Spooktober, Day 3: “Oh, Whistle and I’ll Come to You, My Lad,” by M R James

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Ever since I was little, I’ve suffered from night terrors.

I have no idea why, but now and then I’ll wake up screaming in the middle of the night, filled with fear that sends me sprinting for the light switch to banish the unseen monster that I could have sworn I saw just a moment ago. For the most part, it’s an embarrassing foible that I have to explain to anyone else sleeping in the same room, just in case. I’ve noticed that the problem has been ameliorated now I’ve placed my teddy bear on guard duty over my bed, to keep a vigilant eye out for the nightmares.

It’s easy to scoff at the things that go bump in the night in the middle of the day, but it’s much harder to shake when your brain is half asleep. And that’s why “Oh, Whistle and I’ll Come to You, My Lad” by M R James hits so close to home

The ghost stories of M R James follow a pretty standard pattern: a curious scholar pokes their nose where they don’t belong, and has an uncomfortably close encounter with some gribbly and unexplained horror. There’s physicality to his stories, a sense that the supernatural has a real presence, and all you have to do is reach out a little too far to wake it up…

“Oh, Whistle and I’ll Come to You, My Lad,” aside from having one of the most awkward titles imaginable, is a good example of James’ style. It tells the story of Parkins, a sceptical academic who visits the seaside and stumbles across a whistle covered in Latin inscriptions (always a good sign) and then dreams of a sinister presence following him. At the story’s climax, Parkins turns to see that his bedding has turned against him, animated by a malevolent force that all his scholarly reason cannot explain.

My experience with night terrors gives me some insight into Parkins’ situation. I can understand the conflict going on in Parkins’ mind, between his rational desire to explain away the visitation and the evidence of his eyes because I’ve felt the same way. I’ve felt the immense feeling of dread that wakes me up in the middle of the night and sends me darting to the door. And while still caught in the grip of REM sleep it’s easy for a half-dozing brain to pick out patterns in the darkness, shapes and faces. I’ve seen the faces of ghosts in shirts hanging from the cupboard, in the way a red electric light shimmers on the wall. The sleeping brain plays tricks on you, looks for patterns around you as it searches for threats around it.

Sleep well…

Read “Oh, Whistle and I’ll Come to You, My Lad,” by M R James here. You can watch the 2010 BBC adaptation starring the late John Hurt here.

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Read “The Black Oracle” now at Inside the Bell Jar

(Trigger warning for discussion of depression)

The second issue of Inside the Bell Jar has been released, and it features my flash-fiction piece, “The Black Oracle“!

I honestly never thought I’d do much with this piece. I wrote it into my journal after a particularly difficult day, mostly for my own benefit to work through how I was feeling. I didn’t think much of it until Vic shared the call for submissions on the subject of mental health.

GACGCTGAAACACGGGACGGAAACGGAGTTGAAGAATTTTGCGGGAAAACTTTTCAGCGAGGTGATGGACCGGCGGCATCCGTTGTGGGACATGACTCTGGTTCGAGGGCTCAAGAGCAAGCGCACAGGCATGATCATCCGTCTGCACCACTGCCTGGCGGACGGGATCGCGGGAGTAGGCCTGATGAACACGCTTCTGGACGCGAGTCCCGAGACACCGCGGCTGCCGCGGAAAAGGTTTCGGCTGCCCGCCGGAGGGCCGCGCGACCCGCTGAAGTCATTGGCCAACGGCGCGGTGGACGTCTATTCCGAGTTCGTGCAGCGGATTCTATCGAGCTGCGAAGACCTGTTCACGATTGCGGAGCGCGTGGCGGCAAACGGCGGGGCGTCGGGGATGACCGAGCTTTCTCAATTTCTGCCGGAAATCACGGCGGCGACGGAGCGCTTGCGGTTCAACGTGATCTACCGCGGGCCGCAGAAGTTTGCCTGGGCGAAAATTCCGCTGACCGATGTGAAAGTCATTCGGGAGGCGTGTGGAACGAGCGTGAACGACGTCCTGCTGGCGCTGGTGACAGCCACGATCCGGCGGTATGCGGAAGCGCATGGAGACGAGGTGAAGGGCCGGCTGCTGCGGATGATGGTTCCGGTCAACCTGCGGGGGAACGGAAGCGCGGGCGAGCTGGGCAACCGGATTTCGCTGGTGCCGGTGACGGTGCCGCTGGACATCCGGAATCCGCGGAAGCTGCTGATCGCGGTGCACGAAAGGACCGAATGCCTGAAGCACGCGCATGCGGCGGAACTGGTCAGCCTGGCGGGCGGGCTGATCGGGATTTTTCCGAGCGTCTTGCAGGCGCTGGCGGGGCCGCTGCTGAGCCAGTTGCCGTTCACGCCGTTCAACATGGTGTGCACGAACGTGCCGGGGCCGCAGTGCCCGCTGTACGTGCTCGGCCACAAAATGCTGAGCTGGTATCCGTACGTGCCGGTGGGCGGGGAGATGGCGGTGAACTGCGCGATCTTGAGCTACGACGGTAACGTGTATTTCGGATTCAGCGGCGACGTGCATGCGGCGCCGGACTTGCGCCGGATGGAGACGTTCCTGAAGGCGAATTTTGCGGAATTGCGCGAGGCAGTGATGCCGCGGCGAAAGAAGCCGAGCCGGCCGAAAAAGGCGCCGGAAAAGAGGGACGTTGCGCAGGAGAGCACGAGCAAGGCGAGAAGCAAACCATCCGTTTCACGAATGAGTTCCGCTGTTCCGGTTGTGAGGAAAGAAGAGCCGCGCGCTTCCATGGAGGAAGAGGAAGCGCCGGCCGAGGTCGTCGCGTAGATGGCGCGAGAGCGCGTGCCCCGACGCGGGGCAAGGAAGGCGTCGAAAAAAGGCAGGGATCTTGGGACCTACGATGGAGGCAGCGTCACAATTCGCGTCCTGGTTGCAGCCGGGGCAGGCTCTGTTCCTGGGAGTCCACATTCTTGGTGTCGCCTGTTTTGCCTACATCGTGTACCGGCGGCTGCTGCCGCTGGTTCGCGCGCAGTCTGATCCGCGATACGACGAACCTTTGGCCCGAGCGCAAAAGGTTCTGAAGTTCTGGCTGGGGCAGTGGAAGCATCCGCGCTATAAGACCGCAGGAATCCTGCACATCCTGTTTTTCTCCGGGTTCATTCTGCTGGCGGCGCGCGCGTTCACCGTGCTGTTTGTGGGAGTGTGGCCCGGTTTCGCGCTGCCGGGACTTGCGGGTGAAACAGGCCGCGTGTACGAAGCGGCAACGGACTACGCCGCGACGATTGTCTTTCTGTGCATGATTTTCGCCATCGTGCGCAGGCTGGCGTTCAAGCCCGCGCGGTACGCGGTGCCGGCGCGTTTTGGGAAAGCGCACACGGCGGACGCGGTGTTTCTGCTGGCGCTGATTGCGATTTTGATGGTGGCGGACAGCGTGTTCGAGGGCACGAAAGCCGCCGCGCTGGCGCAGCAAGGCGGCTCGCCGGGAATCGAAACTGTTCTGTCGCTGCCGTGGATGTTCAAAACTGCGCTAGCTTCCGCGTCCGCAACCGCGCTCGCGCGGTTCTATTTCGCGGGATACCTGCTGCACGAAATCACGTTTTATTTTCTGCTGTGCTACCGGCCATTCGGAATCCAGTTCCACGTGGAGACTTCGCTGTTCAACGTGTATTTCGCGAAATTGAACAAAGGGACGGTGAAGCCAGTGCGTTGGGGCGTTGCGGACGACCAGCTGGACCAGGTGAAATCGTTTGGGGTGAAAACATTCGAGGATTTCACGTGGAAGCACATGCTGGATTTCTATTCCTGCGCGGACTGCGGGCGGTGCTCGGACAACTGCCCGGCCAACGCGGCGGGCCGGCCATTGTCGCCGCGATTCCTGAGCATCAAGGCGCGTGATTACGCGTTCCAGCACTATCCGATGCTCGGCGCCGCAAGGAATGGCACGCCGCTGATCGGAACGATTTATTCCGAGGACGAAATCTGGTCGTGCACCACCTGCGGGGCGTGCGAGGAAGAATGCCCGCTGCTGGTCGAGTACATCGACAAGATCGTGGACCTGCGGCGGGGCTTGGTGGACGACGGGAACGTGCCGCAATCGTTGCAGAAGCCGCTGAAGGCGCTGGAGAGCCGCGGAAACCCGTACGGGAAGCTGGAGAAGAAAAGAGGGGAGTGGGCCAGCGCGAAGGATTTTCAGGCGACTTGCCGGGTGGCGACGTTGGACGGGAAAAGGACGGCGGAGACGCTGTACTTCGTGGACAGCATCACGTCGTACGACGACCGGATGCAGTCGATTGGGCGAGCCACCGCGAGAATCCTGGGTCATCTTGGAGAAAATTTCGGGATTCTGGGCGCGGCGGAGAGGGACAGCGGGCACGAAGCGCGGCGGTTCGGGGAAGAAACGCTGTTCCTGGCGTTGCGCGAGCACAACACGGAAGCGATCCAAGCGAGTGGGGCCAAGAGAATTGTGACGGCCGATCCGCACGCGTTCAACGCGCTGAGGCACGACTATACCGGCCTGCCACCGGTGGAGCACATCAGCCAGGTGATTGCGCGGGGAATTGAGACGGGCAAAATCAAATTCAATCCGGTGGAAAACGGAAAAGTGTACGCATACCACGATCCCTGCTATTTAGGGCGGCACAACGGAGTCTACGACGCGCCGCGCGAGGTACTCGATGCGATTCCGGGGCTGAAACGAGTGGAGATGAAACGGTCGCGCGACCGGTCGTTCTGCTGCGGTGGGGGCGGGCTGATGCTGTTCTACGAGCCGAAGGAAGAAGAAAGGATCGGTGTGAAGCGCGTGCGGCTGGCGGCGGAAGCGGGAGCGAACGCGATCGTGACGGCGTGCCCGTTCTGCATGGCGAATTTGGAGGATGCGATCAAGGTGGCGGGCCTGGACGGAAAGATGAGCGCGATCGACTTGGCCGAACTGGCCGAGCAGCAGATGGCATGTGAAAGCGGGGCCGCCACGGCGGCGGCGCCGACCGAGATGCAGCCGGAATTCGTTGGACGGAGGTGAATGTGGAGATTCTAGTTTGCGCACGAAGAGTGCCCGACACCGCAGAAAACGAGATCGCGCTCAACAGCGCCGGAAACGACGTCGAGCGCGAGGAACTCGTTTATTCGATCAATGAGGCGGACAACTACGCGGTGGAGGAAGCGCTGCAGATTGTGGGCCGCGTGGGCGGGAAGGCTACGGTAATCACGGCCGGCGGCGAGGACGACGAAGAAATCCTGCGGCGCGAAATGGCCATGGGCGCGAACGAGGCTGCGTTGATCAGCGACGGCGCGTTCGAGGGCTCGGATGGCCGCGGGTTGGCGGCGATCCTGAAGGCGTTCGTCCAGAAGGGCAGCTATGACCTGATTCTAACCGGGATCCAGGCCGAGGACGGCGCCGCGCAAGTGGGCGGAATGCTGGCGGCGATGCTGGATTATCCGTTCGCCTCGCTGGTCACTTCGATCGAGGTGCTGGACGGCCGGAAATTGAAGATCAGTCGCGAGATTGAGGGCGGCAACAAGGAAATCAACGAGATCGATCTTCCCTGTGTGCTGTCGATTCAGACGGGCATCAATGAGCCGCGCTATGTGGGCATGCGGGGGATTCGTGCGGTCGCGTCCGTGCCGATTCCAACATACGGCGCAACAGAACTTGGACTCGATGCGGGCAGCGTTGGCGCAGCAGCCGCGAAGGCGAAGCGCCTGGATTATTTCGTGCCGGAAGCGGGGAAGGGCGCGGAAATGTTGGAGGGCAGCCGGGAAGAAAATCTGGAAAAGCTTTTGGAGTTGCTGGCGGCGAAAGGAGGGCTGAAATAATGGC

In the story I tried to personify that voice in my head that tells me I’m going to fail, that always seems to know the future. Depression is an ugly thing, but part of the reason that it works is due to how it presents itself as fair and reasonable, like it’s got out best interests at heart. I suppose the lesson to take to heart is to remind myself that the Black Oracle is not my friend, and it’s certainly not as infallible as it thinks it is.

I honestly couldn’t more thrilled to be featured in the new issue. It’s still a little strange seeing my own work on a website that I didn’t copy-paste myself, complete with a bio and a headshot! And I really love the photo they chose to go with it: lonely and oppressive, yet ambiguous enough to be the Oracle itself.

Anyway, if you liked the story (or appreciated it, at any rate), please feel free to leave a comment and share it around. And please check out the other stuff that Inside the Bell Jar is putting out: they’re doing good work.

Fight or Flight

Yesterday I nearly broke.

The body can only hold so much fear before it snaps. I found myself wishing that yes, finally, I was having a full-on panic attack, that I would finally run screaming out of the room, or break down crying, or throw up, so that at least I would have an excuse to go home. I held on, as I always do—though whether through professionalism or masochism, I couldn’t say. I kept on breathing. Kept walking. Didn’t let them see me bleed.

In a way, I’m proud of the fact that I’ve gone this long, since a perverse part of me thinks that enduring pain makes me morally superior to those who dish it out.

When I got home I could barely stand. Barely think. That’s the scariest thing of all: the way I can feel parts of my brain—my greatest asset, the thing I’ve spent my entire life developing– shutting down, all non-essential functions closed to power the survival instinct. Memory, creativity, empathy, motivation: all cut off by the root need to run of fight.

Today I woke with a headache from nowhere: usually I might get a few a year, but these days it’s always there, like someone wrapped my brain in barbed wire. My energy had not returned. I made myself run—I hadn’t gone for a run for three weeks due to a pain in my ankle, but I had no choice: I could no longer stand the feel of cold adrenaline coagulating in my veins, and I had to burn it away. My cardio was shot to hell, and I only completed half my usual route, but I felt better. My ankle is still screaming it’s protest, but there it is: hurting my body because my mind has to heal.

I’m scared to go to sleep. Not because I’m afraid I won’t, but because tomorrow I have to do it all over again.